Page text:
Setagaya, Tokyo

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Setagaya
世田谷区
Special ward
City of Setagaya
Setagaya Ward Office
Setagaya Ward Office
Flag of Setagaya
Flag
Location of Setagaya in Tokyo
Location of Setagaya in Tokyo
Setagaya is located in Japan
Setagaya
Setagaya
Location in Japan
Coordinates: 35°38′47.66″N 139°39′11.69″E / 35.6465722°N 139.6532472°E / 35.6465722; 139.6532472Coordinates: 35°38′47.66″N 139°39′11.69″E / 35.6465722°N 139.6532472°E / 35.6465722; 139.6532472
Country Japan
Region Kantō
Prefecture Tokyo
Government
 • Mayor Nobuto Hosaka (since May 2011)
Area
 • Total 58.08 km2 (22.42 sq mi)
Population (April 1, 2011)
 • Total 837,185
 • Density 14,414.34/km2 (37,333.0/sq mi)
Time zone Japan Standard Time (UTC+9)
Postal code(s) 154 to 158 (First three digits)
Area code(s) 03
Symbols
- Tree Zelkova serrata
- Flower Habenaria radiata
- Bird Azure-winged Magpie
Phone number 03-5432-1111
Website www.city.setagaya.tokyo.jp

Setagaya (世田谷区 Setagaya-ku?) is a special ward in Tokyo, Japan. It is also the name of a neighborhood and administrative district within the ward. The ward calls itself Setagaya City in English.[citation needed] Its official bird is the Azure-winged Magpie, its flower the Fringed Orchid, and its tree the Zelkova serrata.

Setagaya has the largest population and second largest area (after Ōta) of Tokyo's 23 special wards. As of May 1, 2011, the ward has an estimated population of 837,185 and a population density of 14,414.34 persons per km² with the total area of 58.08 km².

Geography[edit]

Setagaya is located at the southwestern corner of the 23 special wards and Tama River separates the boundary between Tokyo Metropolis and Kanagawa Prefecture.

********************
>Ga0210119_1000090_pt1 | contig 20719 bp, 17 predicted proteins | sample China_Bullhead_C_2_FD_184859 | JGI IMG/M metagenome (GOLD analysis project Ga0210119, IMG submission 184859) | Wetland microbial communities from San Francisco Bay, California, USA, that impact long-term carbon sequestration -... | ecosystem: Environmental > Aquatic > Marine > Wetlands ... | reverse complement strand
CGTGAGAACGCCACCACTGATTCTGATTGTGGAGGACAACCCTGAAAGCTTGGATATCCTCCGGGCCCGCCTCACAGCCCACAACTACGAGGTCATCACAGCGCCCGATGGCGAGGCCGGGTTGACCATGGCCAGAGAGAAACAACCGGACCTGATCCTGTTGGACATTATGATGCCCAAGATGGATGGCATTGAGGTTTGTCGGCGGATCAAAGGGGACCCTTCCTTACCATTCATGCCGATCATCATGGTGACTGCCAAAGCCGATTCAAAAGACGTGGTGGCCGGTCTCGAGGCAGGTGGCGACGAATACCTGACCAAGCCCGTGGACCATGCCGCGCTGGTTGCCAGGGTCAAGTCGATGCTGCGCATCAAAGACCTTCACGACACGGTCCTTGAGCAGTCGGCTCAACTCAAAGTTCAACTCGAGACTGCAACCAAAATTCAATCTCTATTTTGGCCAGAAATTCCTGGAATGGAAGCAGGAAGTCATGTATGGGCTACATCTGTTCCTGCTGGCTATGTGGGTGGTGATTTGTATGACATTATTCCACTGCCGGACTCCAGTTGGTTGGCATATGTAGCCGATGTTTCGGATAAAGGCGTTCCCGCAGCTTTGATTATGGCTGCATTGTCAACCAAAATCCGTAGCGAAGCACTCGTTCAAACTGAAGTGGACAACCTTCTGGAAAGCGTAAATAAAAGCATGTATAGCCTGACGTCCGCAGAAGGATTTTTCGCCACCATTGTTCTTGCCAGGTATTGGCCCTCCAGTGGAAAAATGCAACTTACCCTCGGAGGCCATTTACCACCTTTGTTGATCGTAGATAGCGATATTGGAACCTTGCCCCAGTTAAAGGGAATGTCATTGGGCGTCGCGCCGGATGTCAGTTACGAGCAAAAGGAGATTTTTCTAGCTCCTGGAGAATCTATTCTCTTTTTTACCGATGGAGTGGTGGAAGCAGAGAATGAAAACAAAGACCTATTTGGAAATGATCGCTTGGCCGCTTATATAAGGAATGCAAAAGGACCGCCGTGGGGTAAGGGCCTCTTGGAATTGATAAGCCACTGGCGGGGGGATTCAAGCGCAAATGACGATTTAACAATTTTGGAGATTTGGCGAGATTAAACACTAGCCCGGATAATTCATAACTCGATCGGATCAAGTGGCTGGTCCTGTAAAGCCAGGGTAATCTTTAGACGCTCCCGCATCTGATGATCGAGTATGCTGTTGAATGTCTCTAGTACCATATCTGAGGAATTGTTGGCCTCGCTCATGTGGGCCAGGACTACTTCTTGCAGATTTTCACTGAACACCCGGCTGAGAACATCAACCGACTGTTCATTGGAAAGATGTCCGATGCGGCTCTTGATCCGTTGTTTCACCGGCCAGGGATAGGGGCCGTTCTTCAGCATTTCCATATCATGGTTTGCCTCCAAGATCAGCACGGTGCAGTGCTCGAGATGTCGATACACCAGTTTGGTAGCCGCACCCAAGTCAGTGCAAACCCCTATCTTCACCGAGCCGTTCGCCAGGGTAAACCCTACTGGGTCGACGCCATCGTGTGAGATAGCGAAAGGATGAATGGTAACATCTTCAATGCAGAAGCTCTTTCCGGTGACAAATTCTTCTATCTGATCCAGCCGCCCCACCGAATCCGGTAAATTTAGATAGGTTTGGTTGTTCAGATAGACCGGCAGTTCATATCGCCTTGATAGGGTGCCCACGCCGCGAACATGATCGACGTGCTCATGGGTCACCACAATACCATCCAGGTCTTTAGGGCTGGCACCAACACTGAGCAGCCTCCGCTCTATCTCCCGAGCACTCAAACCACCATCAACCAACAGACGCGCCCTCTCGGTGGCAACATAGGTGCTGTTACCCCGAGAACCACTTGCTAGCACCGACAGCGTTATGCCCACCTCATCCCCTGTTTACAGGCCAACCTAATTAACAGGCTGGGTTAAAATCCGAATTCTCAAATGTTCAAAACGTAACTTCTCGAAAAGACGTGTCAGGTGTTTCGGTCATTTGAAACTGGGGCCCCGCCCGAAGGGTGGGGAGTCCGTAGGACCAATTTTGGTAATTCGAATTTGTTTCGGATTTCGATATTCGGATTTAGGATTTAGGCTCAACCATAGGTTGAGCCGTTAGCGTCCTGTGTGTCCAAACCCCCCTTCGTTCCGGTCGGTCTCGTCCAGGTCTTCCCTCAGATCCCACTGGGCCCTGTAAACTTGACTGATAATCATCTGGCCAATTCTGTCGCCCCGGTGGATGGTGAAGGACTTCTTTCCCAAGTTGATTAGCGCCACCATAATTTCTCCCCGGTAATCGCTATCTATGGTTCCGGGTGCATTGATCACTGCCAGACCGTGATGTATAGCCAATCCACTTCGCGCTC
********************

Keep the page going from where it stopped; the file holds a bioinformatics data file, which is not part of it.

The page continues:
Residential population is among the highest in Tokyo as there are many residential neighbourhoods within Setagaya. Setagaya is served by various rail services providing frequent 2 to 3 minutes headway rush hour services to the busiest train terminals of Shinjuku and Shibuya as well as through service trains which continue travelling on to the Tokyo Metro lines providing direct access to the central commercial and business districts. Most rail lines run parallel from east to west and there are no north and south rail services within Setagaya, except for Setagaya Line light rail.

The ward is divided into five districts. These are Setagaya, Kitazawa, Tamagawa, Kinuta and Karasuyama. The main ward office and municipal assembly (city hall) is located in Setagaya District, but other districts also have its own branch ward offices as a part of the administrative structure. Each branch offices provide almost identical services as the main office, but does not provide the services related to municipal assembly.

Most of the land is in the Musashino Tableland. The parts along the Tama River to the south are comparatively low-lying.

History[edit]

The special ward of Setagaya was founded on March 15, 1947.[citation needed]

During the Edo period, 42 villages occupied the area. With the abolition of the han system in 1871, the central and eastern portions became part of Tokyo Prefecture while the rest became part of Kanagawa Prefecture; in 1893, some areas were transferred to Tokyo Prefecture. With the establishment of Setagaya Ward (an ordinary ward) in the old Tokyo City in 1932, and further consolidation in 1936, Setagaya took its present boundaries.

During the 1964 Summer Olympics, the district of Karasuyama-machi in Setagaya was part of the athletics marathon and 50 km walk event.[1]

Landmarks[edit]

Gōtoku-ji
Todoroki Valley

Districts[edit]

Transportation[edit]

Rail[edit]

Road[edit]

National highways[edit]

Politics[edit]

On April 25, 2011, amid national concern over the safety of nuclear power triggered by the March 11 Earthquake and Fukushima I nuclear accidents, former Social Democratic Party Upper House House of Councillors legislator Nobuto Hosaka was elected mayor on an anti-nuclear platform.[2] Prior to becoming mayor, Hosaka was also well-known his staunch opposition of the death penalty[3] and his defense of Japan's Otaku culture.[4]

Economy[edit]

Education[edit]